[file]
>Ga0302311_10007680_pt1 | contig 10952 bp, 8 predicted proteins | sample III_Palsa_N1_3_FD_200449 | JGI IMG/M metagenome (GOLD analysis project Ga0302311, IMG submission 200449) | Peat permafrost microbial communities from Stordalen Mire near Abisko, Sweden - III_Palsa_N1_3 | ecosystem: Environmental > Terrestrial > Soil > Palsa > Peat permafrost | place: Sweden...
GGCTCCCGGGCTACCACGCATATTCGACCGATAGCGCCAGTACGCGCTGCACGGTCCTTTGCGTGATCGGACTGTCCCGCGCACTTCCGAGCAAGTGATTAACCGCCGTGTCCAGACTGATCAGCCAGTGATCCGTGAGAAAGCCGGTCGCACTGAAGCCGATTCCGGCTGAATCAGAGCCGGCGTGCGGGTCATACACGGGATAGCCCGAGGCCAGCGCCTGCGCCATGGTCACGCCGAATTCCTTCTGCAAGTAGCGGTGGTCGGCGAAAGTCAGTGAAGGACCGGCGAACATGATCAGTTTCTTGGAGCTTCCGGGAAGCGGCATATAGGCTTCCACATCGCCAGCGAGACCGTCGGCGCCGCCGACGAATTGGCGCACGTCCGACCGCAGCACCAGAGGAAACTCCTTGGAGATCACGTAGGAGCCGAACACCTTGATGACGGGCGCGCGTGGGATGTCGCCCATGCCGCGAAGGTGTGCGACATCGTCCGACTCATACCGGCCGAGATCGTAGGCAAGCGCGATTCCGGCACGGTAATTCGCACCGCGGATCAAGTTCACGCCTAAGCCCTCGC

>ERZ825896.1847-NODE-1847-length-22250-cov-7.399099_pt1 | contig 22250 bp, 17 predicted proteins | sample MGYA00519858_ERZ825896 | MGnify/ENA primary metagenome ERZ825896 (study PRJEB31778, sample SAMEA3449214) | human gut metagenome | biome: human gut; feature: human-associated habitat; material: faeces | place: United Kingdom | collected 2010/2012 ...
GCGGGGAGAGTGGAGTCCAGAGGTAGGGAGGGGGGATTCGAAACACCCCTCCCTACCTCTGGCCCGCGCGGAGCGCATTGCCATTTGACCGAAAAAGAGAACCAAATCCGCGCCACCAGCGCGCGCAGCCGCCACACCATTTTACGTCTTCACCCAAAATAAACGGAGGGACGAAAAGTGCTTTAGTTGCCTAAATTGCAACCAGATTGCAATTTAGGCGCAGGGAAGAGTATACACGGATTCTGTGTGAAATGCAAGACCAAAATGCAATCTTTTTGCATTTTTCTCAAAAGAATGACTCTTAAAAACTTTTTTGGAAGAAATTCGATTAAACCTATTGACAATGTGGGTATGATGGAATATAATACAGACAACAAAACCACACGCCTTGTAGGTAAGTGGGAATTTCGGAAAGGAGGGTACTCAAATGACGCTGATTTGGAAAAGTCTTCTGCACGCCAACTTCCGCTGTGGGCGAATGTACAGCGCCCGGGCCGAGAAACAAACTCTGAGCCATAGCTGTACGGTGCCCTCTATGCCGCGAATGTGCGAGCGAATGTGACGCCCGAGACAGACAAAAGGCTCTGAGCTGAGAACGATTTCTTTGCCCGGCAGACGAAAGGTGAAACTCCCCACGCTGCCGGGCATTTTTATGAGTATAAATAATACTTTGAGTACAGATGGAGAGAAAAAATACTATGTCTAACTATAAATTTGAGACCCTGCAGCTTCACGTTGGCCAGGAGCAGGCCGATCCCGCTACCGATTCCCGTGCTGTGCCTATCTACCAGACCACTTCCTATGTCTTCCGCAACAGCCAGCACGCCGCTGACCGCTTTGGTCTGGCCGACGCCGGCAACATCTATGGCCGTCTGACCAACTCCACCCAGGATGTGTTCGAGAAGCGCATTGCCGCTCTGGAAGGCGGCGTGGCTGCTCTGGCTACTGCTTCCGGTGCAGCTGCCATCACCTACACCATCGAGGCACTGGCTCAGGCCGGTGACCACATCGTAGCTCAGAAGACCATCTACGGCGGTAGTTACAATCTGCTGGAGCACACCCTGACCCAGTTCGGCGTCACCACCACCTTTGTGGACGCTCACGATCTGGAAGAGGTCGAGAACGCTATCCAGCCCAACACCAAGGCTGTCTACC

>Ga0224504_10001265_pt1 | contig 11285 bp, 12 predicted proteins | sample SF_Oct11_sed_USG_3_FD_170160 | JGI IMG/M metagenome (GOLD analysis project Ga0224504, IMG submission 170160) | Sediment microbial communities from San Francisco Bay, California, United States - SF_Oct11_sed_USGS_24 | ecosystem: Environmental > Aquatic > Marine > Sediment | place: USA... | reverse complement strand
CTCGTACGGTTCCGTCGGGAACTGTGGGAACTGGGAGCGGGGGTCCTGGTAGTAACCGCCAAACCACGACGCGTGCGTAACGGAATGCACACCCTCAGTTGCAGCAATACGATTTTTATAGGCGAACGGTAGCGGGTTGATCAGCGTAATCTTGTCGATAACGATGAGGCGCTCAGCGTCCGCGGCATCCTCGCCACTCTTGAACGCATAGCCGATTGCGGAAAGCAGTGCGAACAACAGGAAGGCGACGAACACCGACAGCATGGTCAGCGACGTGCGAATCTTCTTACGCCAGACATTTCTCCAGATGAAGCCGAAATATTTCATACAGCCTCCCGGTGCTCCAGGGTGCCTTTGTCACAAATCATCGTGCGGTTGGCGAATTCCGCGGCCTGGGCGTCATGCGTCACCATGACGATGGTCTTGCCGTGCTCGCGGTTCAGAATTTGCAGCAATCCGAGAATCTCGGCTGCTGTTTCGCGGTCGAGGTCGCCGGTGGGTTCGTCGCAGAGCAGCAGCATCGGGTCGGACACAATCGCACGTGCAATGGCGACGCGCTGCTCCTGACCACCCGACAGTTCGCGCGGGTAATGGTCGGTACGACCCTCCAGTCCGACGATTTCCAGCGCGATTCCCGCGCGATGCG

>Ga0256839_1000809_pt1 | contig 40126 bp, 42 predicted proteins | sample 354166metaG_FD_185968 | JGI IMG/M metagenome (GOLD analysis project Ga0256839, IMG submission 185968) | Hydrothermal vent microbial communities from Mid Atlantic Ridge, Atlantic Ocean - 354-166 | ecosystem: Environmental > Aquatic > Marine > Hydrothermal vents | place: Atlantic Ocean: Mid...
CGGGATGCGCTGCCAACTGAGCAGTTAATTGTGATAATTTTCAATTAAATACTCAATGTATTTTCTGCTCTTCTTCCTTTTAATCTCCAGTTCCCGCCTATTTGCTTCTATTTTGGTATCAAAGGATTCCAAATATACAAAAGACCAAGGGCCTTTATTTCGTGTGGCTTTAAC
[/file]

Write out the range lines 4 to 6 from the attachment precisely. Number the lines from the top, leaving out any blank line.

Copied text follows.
GCGGGGAGAGTGGAGTCCAGAGGTAGGGAGGGGGGATTCGAAACACCCCTCCCTACCTCTGGCCCGCGCGGAGCGCATTGCCATTTGACCGAAAAAGAGAACCAAATCCGCGCCACCAGCGCGCGCAGCCGCCACACCATTTTACGTCTTCACCCAAAATAAACGGAGGGACGAAAAGTGCTTTAGTTGCCTAAATTGCAACCAGATTGCAATTTAGGCGCAGGGAAGAGTATACACGGATTCTGTGTGAAATGCAAGACCAAAATGCAATCTTTTTGCATTTTTCTCAAAAGAATGACTCTTAAAAACTTTTTTGGAAGAAATTCGATTAAACCTATTGACAATGTGGGTATGATGGAATATAATACAGACAACAAAACCACACGCCTTGTAGGTAAGTGGGAATTTCGGAAAGGAGGGTACTCAAATGACGCTGATTTGGAAAAGTCTTCTGCACGCCAACTTCCGCTGTGGGCGAATGTACAGCGCCCGGGCCGAGAAACAAACTCTGAGCCATAGCTGTACGGTGCCCTCTATGCCGCGAATGTGCGAGCGAATGTGACGCCCGAGACAGACAAAAGGCTCTGAGCTGAGAACGATTTCTTTGCCCGGCAGACGAAAGGTGAAACTCCCCACGCTGCCGGGCATTTTTATGAGTATAAATAATACTTTGAGTACAGATGGAGAGAAAAAATACTATGTCTAACTATAAATTTGAGACCCTGCAGCTTCACGTTGGCCAGGAGCAGGCCGATCCCGCTACCGATTCCCGTGCTGTGCCTATCTACCAGACCACTTCCTATGTCTTCCGCAACAGCCAGCACGCCGCTGACCGCTTTGGTCTGGCCGACGCCGGCAACATCTATGGCCGTCTGACCAACTCCACCCAGGATGTGTTCGAGAAGCGCATTGCCGCTCTGGAAGGCGGCGTGGCTGCTCTGGCTACTGCTTCCGGTGCAGCTGCCATCACCTACACCATCGAGGCACTGGCTCAGGCCGGTGACCACATCGTAGCTCAGAAGACCATCTACGGCGGTAGTTACAATCTGCTGGAGCACACCCTGACCCAGTTCGGCGTCACCACCACCTTTGTGGACGCTCACGATCTGGAAGAGGTCGAGAACGCTATCCAGCCCAACACCAAGGCTGTCTACC

>Ga0224504_10001265_pt1 | contig 11285 bp, 12 predicted proteins | sample SF_Oct11_sed_USG_3_FD_170160 | JGI IMG/M metagenome (GOLD analysis project Ga0224504, IMG submission 170160) | Sediment microbial communities from San Francisco Bay, California, United States - SF_Oct11_sed_USGS_24 | ecosystem: Environmental > Aquatic > Marine > Sediment | place: USA... | reverse complement strand
CTCGTACGGTTCCGTCGGGAACTGTGGGAACTGGGAGCGGGGGTCCTGGTAGTAACCGCCAAACCACGACGCGTGCGTAACGGAATGCACACCCTCAGTTGCAGCAATACGATTTTTATAGGCGAACGGTAGCGGGTTGATCAGCGTAATCTTGTCGATAACGATGAGGCGCTCAGCGTCCGCGGCATCCTCGCCACTCTTGAACGCATAGCCGATTGCGGAAAGCAGTGCGAACAACAGGAAGGCGACGAACACCGACAGCATGGTCAGCGACGTGCGAATCTTCTTACGCCAGACATTTCTCCAGATGAAGCCGAAATATTTCATACAGCCTCCCGGTGCTCCAGGGTGCCTTTGTCACAAATCATCGTGCGGTTGGCGAATTCCGCGGCCTGGGCGTCATGCGTCACCATGACGATGGTCTTGCCGTGCTCGCGGTTCAGAATTTGCAGCAATCCGAGAATCTCGGCTGCTGTTTCGCGGTCGAGGTCGCCGGTGGGTTCGTCGCAGAGCAGCAGCATCGGGTCGGACACAATCGCACGTGCAATGGCGACGCGCTGCTCCTGACCACCCGACAGTTCGCGCGGGTAATGGTCGGTACGACCCTCCAGTCCGACGATTTCCAGCGCGATTCCCGCGCGATGCG